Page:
VMworld Recap: Major Disruption in Store for Enterprise Search & eDiscovery

by John Patzakis


Last week we attended and exhibited at VMworld 2014 in San Francisco, VMware’s annual conference that brings together over 25,000 thought leaders, subject matter experts, technology providers and IT professionals to immerse themselves in the latest in virtualization and cloud technology. VMworld is now essentially the modern-day COMDEX, spread out among the sprawling Moscone Center. The difference is that VMworld’s exclusive focus is the enterprise, and more specifically the modern and trending IT enterprise. VMworld is where the forward thinking enterprise CIOs are now, and where everyone else will be in the next 2-4 years.

In the opening keynote, VMware CEO Pat Gelsinger — who recently explained to the Wall Street Journal that “we are in the period of the greatest tectonic shift in the IT industry in the last 30 years” — emphasized the trend of “frictionless IT” running the enterprise where “everything is virtualized” utilizing a hybrid mix of on-premise virtualization, public and private cloud.  Frictionless IT involves a model where pools of virtual machines — comprising virtual desktops and servers running in either the public cloud or a private cloud — are managed by IT administrators enterprise-wide from a single console, without physically touching any hardware. This allows for virtual desktops, servers and supporting applications and software upgrades to be rolled out and managed on a highly automated basis, including having resources moved from private to public clouds and back again, all with a few mouse clicks.

So given the importance of this conference to the present and future of enterprise IT, it was highly notable that X1 was the only enterprise search provider present among more than 400 exhibitors. It is actually surprising that no other search vendors were here given how quickly attendees ‘got it.’  They understood that search is the elephant in the room for VDI and other enterprise-stored data and quickly responded positively to X1’s message. The reason for our competitors’ absence, in my opinion, is that nearly all the current enterprise search software vendors, as well as eDiscovery tools, represent legacy technology that does not support deployment into highly virtualized environments. Traditional enterprise search solutions are limited to either appliances or arduous manual on-site installations, neither of which can operate in true virtual environments. In other words, they represent a very high degree of friction, with entrenched architectures that must be completely re-written in order to support virtualization and the new frictionless IT paradigm.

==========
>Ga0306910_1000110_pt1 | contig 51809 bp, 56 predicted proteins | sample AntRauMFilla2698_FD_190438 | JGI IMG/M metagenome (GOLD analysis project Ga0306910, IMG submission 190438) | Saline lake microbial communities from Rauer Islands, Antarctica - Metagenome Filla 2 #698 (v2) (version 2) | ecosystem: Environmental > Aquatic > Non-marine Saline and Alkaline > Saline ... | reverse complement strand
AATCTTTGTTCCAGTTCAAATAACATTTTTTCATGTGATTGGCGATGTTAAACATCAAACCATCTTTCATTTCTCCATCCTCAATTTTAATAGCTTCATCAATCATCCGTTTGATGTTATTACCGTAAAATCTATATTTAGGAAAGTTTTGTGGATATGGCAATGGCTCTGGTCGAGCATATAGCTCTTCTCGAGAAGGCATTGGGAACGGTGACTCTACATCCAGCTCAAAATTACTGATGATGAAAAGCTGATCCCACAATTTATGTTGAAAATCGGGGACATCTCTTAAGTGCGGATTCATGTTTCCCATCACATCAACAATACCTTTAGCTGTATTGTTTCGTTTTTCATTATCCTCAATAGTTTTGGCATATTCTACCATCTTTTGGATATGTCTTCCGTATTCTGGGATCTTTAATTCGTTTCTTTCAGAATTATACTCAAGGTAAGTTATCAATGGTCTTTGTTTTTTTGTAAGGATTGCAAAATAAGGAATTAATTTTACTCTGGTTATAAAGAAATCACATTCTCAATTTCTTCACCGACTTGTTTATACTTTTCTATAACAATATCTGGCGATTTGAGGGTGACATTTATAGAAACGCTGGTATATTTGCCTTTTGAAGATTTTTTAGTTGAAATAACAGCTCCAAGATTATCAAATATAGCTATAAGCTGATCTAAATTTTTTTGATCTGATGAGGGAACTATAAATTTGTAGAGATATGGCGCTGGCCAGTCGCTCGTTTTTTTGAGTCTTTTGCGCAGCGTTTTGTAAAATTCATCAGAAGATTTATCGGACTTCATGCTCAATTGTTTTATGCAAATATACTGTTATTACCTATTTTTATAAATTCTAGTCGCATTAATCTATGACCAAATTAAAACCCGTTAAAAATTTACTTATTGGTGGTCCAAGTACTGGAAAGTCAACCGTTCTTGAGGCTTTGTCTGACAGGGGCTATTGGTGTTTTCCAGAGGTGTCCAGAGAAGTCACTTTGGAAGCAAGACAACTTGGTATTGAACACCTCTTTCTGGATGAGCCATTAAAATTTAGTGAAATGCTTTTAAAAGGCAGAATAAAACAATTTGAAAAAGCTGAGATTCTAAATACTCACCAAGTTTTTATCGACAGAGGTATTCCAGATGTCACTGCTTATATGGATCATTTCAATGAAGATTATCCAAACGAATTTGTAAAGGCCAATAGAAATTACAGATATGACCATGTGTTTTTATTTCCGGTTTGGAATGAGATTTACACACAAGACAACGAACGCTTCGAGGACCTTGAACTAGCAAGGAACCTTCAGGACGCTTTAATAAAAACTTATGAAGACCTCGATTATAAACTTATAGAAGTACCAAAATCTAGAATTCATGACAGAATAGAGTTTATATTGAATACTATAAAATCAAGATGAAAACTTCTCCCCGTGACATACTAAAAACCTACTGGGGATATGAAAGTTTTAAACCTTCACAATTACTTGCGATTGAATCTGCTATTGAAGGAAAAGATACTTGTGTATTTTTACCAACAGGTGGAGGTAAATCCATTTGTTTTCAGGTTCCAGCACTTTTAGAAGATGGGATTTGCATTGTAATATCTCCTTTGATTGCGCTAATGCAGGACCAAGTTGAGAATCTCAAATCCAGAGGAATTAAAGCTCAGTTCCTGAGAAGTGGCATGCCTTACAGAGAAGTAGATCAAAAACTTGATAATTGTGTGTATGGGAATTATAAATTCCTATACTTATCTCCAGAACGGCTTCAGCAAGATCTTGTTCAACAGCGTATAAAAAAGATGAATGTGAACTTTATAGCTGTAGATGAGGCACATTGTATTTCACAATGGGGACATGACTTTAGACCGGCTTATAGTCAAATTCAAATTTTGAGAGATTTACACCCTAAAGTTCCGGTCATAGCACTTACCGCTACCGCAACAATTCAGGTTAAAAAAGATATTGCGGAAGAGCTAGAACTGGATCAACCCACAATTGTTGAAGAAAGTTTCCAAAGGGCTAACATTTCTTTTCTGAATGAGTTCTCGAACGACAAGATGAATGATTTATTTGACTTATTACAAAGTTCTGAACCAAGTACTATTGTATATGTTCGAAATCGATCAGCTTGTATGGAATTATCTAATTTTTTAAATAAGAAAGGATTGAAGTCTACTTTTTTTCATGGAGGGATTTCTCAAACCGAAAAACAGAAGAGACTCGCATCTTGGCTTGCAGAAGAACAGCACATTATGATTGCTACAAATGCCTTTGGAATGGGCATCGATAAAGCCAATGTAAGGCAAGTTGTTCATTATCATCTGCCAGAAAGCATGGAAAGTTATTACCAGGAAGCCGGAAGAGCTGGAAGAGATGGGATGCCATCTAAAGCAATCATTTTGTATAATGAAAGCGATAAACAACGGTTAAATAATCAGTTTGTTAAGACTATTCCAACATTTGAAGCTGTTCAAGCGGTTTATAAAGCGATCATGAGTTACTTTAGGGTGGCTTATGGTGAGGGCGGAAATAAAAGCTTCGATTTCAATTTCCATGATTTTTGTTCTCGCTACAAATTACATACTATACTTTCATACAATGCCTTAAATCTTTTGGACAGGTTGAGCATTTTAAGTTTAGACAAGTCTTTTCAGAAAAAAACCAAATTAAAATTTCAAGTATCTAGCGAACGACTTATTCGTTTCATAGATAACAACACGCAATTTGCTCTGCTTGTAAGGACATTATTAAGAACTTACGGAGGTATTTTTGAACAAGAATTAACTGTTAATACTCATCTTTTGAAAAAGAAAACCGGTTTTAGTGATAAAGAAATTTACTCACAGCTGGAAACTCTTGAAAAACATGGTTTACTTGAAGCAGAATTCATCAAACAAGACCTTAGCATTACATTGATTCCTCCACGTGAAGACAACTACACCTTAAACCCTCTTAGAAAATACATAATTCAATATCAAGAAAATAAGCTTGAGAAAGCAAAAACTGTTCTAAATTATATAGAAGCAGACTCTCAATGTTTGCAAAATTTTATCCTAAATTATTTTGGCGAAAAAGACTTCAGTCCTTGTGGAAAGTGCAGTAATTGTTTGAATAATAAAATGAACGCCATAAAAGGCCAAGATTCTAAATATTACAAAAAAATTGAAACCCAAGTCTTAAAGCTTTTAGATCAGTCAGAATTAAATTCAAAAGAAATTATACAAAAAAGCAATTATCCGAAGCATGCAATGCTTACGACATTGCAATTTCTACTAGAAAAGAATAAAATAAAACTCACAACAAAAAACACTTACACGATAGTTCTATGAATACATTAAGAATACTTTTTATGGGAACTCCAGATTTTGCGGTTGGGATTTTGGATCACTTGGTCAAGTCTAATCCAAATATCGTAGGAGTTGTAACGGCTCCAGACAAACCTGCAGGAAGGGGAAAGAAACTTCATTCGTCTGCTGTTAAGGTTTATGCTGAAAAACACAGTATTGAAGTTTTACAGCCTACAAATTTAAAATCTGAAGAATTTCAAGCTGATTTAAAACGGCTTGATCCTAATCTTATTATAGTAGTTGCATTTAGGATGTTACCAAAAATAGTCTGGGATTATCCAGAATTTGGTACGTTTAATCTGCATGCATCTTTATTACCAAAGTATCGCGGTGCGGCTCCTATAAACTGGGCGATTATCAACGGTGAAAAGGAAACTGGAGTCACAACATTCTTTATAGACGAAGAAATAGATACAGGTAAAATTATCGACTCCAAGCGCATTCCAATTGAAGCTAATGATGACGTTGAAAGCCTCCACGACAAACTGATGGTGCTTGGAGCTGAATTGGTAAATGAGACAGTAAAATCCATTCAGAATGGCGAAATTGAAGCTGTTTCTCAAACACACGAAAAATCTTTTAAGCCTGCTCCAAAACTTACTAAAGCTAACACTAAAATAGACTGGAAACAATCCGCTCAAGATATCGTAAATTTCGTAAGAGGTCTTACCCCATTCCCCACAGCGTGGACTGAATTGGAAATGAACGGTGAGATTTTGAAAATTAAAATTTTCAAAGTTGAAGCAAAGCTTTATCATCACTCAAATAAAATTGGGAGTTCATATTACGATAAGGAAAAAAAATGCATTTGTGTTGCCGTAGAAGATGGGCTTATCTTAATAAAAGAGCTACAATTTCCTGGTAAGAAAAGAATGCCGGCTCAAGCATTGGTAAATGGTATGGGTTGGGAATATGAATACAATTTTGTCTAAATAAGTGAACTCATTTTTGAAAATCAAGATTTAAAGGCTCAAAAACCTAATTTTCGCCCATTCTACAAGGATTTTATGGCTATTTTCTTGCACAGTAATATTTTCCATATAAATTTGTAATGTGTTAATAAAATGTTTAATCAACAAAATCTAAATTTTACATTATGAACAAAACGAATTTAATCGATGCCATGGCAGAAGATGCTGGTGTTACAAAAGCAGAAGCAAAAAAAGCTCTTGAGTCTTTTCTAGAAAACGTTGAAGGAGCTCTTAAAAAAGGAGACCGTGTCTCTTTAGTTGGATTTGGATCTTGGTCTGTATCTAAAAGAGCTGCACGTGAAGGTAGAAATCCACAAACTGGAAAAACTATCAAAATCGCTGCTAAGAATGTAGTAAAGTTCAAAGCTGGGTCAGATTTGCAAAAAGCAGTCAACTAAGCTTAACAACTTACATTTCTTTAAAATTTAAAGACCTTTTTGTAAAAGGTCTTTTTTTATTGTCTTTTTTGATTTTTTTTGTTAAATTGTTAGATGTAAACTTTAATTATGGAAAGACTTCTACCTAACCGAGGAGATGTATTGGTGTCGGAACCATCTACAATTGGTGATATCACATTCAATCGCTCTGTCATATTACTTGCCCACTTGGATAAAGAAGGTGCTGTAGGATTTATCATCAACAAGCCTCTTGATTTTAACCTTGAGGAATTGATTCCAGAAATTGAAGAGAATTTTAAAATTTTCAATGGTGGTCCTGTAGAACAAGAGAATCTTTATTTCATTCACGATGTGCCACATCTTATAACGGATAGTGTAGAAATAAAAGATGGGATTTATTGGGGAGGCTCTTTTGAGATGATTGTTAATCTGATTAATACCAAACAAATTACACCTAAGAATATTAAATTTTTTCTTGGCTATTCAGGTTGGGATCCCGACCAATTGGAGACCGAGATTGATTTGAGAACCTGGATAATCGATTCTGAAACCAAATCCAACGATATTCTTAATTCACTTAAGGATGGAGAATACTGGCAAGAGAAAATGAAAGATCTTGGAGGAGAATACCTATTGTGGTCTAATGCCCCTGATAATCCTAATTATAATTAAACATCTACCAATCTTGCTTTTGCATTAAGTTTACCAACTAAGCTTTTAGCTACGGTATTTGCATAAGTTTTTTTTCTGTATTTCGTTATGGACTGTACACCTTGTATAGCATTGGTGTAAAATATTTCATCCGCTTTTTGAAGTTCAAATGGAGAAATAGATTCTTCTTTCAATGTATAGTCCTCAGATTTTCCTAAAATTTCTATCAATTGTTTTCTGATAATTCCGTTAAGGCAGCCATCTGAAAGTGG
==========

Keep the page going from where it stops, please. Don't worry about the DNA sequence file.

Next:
And the thing about truly supporting cloud and on-premise virtualization is that enterprise software vendors cannot fake it with enterprise CIOs and their staff. For instance, there is a high degree of “cloud-washing” in eDiscovery, where vendors host their own attorney review systems on a SaaS basis, and thereby claim they are cloud innovators. And while there is a legitimate but limited use case there, a complete process baked into the enterprise and its information management DNA needs to encompass integrated preservation, collection and early data assessment — including first pass review. Such an eDiscovery system must be on premise and will not survive unless it truly operates in a virtualized environment, whether in the public or private cloud.

Solutions that truly support virtualization are VMware-ready certified, and can also be quickly and remotely installed into the public cloud through a readily available machine image, such as an Amazon Machine Image (AMI) for the Amazon Web Services cloud. In essence, major enterprise software now has to effectively install almost as easily as a mobile phone app.

As an aside, another notable observation that I believe is highly indicative of this “tectonic shift” was the near complete absence of the major systems integrators, with the exception of Capgemini. Most of the other top 10 SIs were completely absent and the few others there had a very minimal presence. This is, again in my opinion, because most of these systems integrators thrive on a “friction” model (think nine-month enterprise software installation), and are struggling to adapt to the new world order.

In our recent discussions with folks at Amazon Web Services, they recounted amusing stories of companies asking to send hardware appliances or teams of expensive consultants to AWS data centers to index and manage their data for enterprise search and eDiscovery purposes. Both scenarios are non-starters for public cloud architectures. This is where X1 is leading the charge for both enterprise search and eDiscovery.

We are very excited about our partnership with VMware, and the hundreds of contacts and new and existing customers we connected with at the show. And more exciting things are to come. Stay tuned for exciting announcements in the coming months. In the meantime, I recommend you start making plans for VMworld next year.

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